The Compass: Official Newspaper of the Catholic Diocese of Green Bay
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August 24, 2001 Issue

Finding good in the bad

Bush decision was wrong with exception

By Tony Staley
Compass Editor

Pres. George W. Bush's decision to allow federal funding of embryonic stem-cell research on already established stem-cell lines is disappointing both because it is morally wrong and because it violates a campaign promise.

But as disappointing and wrong as Bush's decision is, the naming of University of Chicago professor Leon Kass to head a bioethics council to review this and other developments in bio-medical and behavioral science and technology is encouraging.

Kass, who opposes embryonic stem-cell research and human cloning, will lead a council that replaces Pres. Clinton's National Bioethics Advisory Commission. The council will study the human and moral ramifications of embryo and stem-cell research, assisted reproduction, cloning, genetic screening, gene therapy, euthanasia, psychoactive drugs, and brain implants.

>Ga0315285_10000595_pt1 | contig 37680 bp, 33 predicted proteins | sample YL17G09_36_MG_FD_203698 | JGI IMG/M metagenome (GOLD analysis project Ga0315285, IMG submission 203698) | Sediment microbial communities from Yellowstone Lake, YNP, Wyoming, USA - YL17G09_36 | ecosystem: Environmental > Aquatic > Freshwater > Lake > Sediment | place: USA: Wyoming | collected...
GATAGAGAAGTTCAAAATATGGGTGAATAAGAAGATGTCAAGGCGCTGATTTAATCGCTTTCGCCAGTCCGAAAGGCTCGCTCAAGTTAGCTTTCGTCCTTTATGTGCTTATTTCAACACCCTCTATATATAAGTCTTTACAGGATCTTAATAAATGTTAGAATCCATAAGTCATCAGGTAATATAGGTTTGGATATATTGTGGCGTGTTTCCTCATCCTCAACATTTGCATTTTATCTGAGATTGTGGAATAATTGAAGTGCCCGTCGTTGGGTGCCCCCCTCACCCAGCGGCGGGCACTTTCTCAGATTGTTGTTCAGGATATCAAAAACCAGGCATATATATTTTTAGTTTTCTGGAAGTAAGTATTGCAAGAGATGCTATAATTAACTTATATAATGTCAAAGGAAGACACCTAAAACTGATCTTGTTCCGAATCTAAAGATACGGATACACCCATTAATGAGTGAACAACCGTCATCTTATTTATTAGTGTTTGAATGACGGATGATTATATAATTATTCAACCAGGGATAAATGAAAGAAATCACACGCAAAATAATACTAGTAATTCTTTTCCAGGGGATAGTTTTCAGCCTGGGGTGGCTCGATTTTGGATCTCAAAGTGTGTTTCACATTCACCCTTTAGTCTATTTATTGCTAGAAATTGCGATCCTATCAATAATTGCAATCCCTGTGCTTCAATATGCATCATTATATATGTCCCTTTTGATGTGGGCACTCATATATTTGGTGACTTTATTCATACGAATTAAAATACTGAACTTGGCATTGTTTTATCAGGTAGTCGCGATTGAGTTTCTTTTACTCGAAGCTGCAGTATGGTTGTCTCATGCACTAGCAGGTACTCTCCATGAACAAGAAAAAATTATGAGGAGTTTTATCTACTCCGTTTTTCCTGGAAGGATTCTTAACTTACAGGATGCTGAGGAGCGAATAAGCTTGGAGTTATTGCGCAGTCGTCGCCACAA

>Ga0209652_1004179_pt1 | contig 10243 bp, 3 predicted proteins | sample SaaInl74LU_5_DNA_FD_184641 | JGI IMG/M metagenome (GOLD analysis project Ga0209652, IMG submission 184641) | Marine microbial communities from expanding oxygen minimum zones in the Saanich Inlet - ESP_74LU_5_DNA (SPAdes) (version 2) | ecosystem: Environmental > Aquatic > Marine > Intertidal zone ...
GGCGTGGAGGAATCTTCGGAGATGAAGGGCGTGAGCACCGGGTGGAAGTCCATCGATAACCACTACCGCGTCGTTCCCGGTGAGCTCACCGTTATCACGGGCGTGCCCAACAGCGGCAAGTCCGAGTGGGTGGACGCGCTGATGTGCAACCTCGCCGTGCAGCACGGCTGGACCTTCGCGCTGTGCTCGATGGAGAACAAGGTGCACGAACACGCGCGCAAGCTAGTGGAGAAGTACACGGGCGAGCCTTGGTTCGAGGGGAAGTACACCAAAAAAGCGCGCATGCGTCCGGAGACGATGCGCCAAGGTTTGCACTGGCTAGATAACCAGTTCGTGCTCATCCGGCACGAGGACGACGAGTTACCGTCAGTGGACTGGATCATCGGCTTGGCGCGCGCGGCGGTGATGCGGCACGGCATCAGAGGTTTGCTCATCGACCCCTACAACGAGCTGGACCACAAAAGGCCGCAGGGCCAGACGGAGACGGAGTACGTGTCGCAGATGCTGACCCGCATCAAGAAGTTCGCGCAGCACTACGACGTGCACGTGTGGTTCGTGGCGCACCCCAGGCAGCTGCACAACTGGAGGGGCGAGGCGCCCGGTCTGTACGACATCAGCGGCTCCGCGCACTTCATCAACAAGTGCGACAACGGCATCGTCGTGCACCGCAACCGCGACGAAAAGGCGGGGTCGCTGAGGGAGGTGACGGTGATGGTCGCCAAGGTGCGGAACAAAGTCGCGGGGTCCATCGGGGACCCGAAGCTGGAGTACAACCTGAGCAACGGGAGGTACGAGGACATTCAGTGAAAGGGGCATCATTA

Kass and his wife of 40 years, Amy, have team-taught a seminar at the University of Chicago on the ethics of courtship. In 1999, they addressed a major Catholic gathering in Washington sponsored by the Pontifical Council for the Family and the U.S. bishops' Committee for Pro-Life Activities.

Bush now needs to make sure that a majority of his remaining appointments to his new bioethics council will have views in line with those of Kass.

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